The phenomenal growth in stocks is feeding on, among other things, banks’ fixed deposits, and there is no indication to suggest that this trend will peter out anytime soon.
Latest statistics show that by the end of 2013, deposits worth less than half a million rupees made up 41.2pc of total bank deposits. At the end of 2011, this percentage was almost identical —41.8pc.
“So, the recovery and rise of stocks in 2012 and 2013 have seemingly made no big impact on the structure of small bank deposits,” says a central banker. By extension, this also means that savings deposits, which make up more than one half of total deposits, have also not fed stocks in a big way. Volumetric growth in savings deposit — from Rs2.186tr by end of 2011 to Rs3.136tr by end-2013 — also reinforces this view.
Central bankers say a shift of money flow from banks to stocks or elsewhere can be better gauged by changes in the share of fixed deposits in overall bank deposits. Whereas the share of call and savings deposits increased from 54pc of total bank deposits at end-2011 to 61pc at end-2013, the share of fixed deposits decreased from 46pc to 39pc during this period. Even volume-wise, fixed deposits showed a nominal expansion — from Rs1.83tr in 2011 to Rs2.06tr in 2013.
Offering lucrative returns to lure fixed deposits is not easy because companies are using liquidity to expand their businesses, and individuals are hooked on such high-yielding investment modes like real estate and commodity futures
“The reasons for this change are diverse, but this is where we find a clue about people parking money elsewhere, including in the stock market,” says a senior SBP official. “And, as this change has coincided with the rise of the stock market, it can be assumed that some people didn’t roll over their fixed deposits with banks and invested the money in stocks.” (The Karachi Stock Exchange 100-index shot up from 11,348 points by end-2011 to 16,905 by 2012, and then to 25,261 points by 2013).
Bankers and stockbrokers say as the rising trend of the stock market continued through FY14 as well, it not only ate up banks’ fixed deposits, but also made investment in National Savings Schemes (NSS) shallower.
In FY14 (July 2013 to June 2014), investment in NSS nosedived to less than Rs200bn from over Rs380bn in FY13. “In FY13, investment in NSS had remained high alongside that in stocks because the rise of the stock market was driven more by foreign investors and large local investors,” says a KSE member. But from FY14, “we saw bulk entry of small investors in stocks, which I guess dried investment in NSS and must have also affected the growth of fixed deposits of banks.”
Bankers are concerned about what may happen if fixed deposits continue to fall. With the exception of a few dips in the stock market’s trading in August due to rising political temperature, the upward journey of equities has remained unaffected throughout the first seven months of this calendar year.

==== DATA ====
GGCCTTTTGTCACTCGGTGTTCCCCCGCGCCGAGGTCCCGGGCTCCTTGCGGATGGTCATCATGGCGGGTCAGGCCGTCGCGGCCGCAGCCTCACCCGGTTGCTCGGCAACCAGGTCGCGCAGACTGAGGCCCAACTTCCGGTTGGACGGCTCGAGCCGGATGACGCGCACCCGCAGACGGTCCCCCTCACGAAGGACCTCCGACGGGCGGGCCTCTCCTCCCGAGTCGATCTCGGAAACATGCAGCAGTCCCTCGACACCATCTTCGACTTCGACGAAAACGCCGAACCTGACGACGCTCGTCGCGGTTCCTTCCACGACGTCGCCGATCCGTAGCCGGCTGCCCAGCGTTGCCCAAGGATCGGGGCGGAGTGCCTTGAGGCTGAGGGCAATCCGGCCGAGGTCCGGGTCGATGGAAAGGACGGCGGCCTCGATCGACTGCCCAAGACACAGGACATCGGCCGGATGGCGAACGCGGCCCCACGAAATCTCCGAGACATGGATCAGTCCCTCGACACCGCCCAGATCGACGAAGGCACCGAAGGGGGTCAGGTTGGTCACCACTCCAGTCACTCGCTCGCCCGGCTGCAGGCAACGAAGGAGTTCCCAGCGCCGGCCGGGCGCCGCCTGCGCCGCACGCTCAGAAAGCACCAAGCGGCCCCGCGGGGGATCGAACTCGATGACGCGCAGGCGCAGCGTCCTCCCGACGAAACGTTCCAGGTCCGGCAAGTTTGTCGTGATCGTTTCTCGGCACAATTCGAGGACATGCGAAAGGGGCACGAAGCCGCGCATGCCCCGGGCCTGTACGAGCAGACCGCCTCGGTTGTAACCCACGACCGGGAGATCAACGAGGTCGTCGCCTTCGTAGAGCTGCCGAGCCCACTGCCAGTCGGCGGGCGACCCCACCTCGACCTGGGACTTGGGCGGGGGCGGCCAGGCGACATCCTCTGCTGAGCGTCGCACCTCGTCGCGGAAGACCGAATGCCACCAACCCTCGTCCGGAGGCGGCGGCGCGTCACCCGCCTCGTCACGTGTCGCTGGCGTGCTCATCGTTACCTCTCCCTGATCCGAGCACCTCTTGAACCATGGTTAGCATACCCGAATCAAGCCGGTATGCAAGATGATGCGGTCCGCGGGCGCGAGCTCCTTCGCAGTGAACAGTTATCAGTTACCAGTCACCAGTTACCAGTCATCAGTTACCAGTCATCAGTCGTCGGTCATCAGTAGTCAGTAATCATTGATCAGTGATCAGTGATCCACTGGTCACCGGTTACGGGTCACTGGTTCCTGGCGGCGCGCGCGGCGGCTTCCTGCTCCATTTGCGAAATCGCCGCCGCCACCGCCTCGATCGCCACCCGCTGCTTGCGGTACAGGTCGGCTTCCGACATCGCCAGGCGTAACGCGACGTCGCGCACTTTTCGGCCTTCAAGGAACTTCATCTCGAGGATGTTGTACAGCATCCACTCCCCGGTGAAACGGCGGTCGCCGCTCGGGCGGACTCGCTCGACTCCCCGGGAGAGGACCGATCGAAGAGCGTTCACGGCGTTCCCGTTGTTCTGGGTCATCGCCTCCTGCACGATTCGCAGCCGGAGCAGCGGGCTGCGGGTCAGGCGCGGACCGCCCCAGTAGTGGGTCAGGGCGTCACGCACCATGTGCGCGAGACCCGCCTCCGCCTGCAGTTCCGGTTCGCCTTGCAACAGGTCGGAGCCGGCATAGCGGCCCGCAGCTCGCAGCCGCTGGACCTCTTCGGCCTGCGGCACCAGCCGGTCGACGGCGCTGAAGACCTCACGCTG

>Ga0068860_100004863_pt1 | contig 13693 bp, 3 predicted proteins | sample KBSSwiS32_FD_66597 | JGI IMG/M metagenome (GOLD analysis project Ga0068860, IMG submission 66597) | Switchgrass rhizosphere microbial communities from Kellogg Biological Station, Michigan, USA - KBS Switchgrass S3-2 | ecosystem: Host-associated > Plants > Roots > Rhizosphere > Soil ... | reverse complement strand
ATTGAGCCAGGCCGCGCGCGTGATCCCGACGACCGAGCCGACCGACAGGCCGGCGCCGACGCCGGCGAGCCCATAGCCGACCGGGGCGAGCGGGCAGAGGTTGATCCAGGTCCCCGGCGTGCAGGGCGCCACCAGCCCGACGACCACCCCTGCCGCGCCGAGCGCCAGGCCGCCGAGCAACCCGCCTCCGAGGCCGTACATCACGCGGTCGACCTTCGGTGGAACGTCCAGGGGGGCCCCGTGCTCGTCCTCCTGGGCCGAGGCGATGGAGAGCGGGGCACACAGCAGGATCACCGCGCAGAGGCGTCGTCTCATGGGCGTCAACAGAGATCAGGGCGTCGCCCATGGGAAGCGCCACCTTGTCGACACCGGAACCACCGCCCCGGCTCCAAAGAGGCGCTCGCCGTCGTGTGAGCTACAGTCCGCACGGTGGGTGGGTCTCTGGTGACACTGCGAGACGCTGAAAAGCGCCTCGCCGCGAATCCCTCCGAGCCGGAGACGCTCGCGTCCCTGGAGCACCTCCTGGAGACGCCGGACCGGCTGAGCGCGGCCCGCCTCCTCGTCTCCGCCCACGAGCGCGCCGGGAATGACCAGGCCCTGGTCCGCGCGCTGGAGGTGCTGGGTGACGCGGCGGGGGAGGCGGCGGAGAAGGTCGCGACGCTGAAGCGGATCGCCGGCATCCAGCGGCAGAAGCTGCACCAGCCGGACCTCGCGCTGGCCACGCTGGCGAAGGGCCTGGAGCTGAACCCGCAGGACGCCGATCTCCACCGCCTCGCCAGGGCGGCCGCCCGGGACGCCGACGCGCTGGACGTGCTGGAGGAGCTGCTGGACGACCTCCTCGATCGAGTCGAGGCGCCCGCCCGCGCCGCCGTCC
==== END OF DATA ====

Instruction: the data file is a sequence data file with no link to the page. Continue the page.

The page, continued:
“This may already have eroded the base of fixed deposits further, though statistics on that are not currently available,” says the treasurer of a large local bank. “If the trend cannot be halted, are we going to see a big tenure mismatch in our long-term assets and liabilities?”
Two things complicate the issue further. Currently, project financing has picked up pace, though it remains centred on a few sectors. This requires banks to back up their long-term financial commitments with the assured availability of long-term deposits.
Secondly, offering lucrative returns to lure fixed deposits is not easy because companies are using liquidity to expand their businesses, and individuals are hooked on such high-yielding investment modes like real estate and commodity futures, points out another bank’s treasurer.
In FY14, banks’ credit to private sector soared to Rs384bn from a net credit retirement of Rs19bn in FY13. And the federal government’s bank borrowing plunged to Rs171bn from a peak of Rs950bn in FY13. Bankers say a significant part of private sector credit has gone into project financing, especially in areas like water and power infrastructure building, electricity generation, petroleum refining, food processing and packaging, chemicals and textiles.
If banks are unable to generate more term deposits, their interest rate forecasting will be affected, and project financing, already committed, would become difficult. The government’s resolve to continue to reduce the budget deficit is likely to keep its borrowing from banks limited.
“Whereas this would keep banks liquid enough to continue to lend to the private sector and carry out their project financing commitments, the problem is that too much liquidity would weigh on our interest income,” fears the head of a local bank.
Naturally then, banks would like to invest more in non-banking finance companies, in addition to lending to the private sector. Additionally, banks may also increase their investment in stocks, thereby helping the stock market sustain its growth trend.